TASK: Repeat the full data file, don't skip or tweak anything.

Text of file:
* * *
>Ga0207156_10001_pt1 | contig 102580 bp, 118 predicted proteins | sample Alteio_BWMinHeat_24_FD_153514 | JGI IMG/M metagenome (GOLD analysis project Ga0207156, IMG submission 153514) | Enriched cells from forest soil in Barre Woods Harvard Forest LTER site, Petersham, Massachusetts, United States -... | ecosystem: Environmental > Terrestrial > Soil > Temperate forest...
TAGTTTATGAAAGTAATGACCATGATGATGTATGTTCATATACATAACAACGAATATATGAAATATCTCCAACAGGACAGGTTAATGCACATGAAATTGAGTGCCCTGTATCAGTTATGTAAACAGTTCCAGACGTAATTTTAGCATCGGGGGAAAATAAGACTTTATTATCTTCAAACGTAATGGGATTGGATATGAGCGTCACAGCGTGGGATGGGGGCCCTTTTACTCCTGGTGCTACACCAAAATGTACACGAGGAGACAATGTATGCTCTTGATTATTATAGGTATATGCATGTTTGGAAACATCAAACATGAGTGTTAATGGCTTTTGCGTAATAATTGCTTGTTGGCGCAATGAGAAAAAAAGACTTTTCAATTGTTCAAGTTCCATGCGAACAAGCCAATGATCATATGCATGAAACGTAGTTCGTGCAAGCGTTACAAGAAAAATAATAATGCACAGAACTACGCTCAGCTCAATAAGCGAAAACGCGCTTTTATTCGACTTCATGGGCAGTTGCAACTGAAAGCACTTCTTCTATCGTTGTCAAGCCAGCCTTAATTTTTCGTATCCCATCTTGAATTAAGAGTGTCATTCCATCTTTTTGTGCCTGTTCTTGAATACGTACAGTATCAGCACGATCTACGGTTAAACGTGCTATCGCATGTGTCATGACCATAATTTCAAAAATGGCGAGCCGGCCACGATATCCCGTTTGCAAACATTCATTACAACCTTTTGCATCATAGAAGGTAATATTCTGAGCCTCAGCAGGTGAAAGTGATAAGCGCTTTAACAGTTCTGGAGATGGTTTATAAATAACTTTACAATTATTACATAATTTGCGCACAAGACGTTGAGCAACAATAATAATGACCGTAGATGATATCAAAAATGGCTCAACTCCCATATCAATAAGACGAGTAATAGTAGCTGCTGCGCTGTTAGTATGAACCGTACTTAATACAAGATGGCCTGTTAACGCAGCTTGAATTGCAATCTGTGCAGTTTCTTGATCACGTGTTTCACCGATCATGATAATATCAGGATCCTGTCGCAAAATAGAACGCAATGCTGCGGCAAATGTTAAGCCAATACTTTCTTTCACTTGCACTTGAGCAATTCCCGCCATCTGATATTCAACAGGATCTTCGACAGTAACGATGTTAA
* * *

>Ga0207156_10001_pt1 | contig 102580 bp, 118 predicted proteins | sample Alteio_BWMinHeat_24_FD_153514 | JGI IMG/M metagenome (GOLD analysis project Ga0207156, IMG submission 153514) | Enriched cells from forest soil in Barre Woods Harvard Forest LTER site, Petersham, Massachusetts, United States -... | ecosystem: Environmental > Terrestrial > Soil > Temperate forest...
TAGTTTATGAAAGTAATGACCATGATGATGTATGTTCATATACATAACAACGAATATATGAAATATCTCCAACAGGACAGGTTAATGCACATGAAATTGAGTGCCCTGTATCAGTTATGTAAACAGTTCCAGACGTAATTTTAGCATCGGGGGAAAATAAGACTTTATTATCTTCAAACGTAATGGGATTGGATATGAGCGTCACAGCGTGGGATGGGGGCCCTTTTACTCCTGGTGCTACACCAAAATGTACACGAGGAGACAATGTATGCTCTTGATTATTATAGGTATATGCATGTTTGGAAACATCAAACATGAGTGTTAATGGCTTTTGCGTAATAATTGCTTGTTGGCGCAATGAGAAAAAAAGACTTTTCAATTGTTCAAGTTCCATGCGAACAAGCCAATGATCATATGCATGAAACGTAGTTCGTGCAAGCGTTACAAGAAAAATAATAATGCACAGAACTACGCTCAGCTCAATAAGCGAAAACGCGCTTTTATTCGACTTCATGGGCAGTTGCAACTGAAAGCACTTCTTCTATCGTTGTCAAGCCAGCCTTAATTTTTCGTATCCCATCTTGAATTAAGAGTGTCATTCCATCTTTTTGTGCCTGTTCTTGAATACGTACAGTATCAGCACGATCTACGGTTAAACGTGCTATCGCATGTGTCATGACCATAATTTCAAAAATGGCGAGCCGGCCACGATATCCCGTTTGCAAACATTCATTACAACCTTTTGCATCATAGAAGGTAATATTCTGAGCCTCAGCAGGTGAAAGTGATAAGCGCTTTAACAGTTCTGGAGATGGTTTATAAATAACTTTACAATTATTACATAATTTGCGCACAAGACGTTGAGCAACAATAATAATGACCGTAGATGATATCAAAAATGGCTCAACTCCCATATCAATAAGACGAGTAATAGTAGCTGCTGCGCTGTTAGTATGAACCGTACTTAATACAAGATGGCCTGTTAACGCAGCTTGAATTGCAATCTGTGCAGTTTCTTGATCACGTGTTTCACCGATCATGATAATATCAGGATCCTGTCGCAAAATAGAACGCAATGCTGCGGCAAATGTTAAGCCAATACTTTCTTTCACTTGCACTTGAGCAATTCCCGCCATCTGATATTCAACAGGATCTTCGACAGTAACGATGTTAA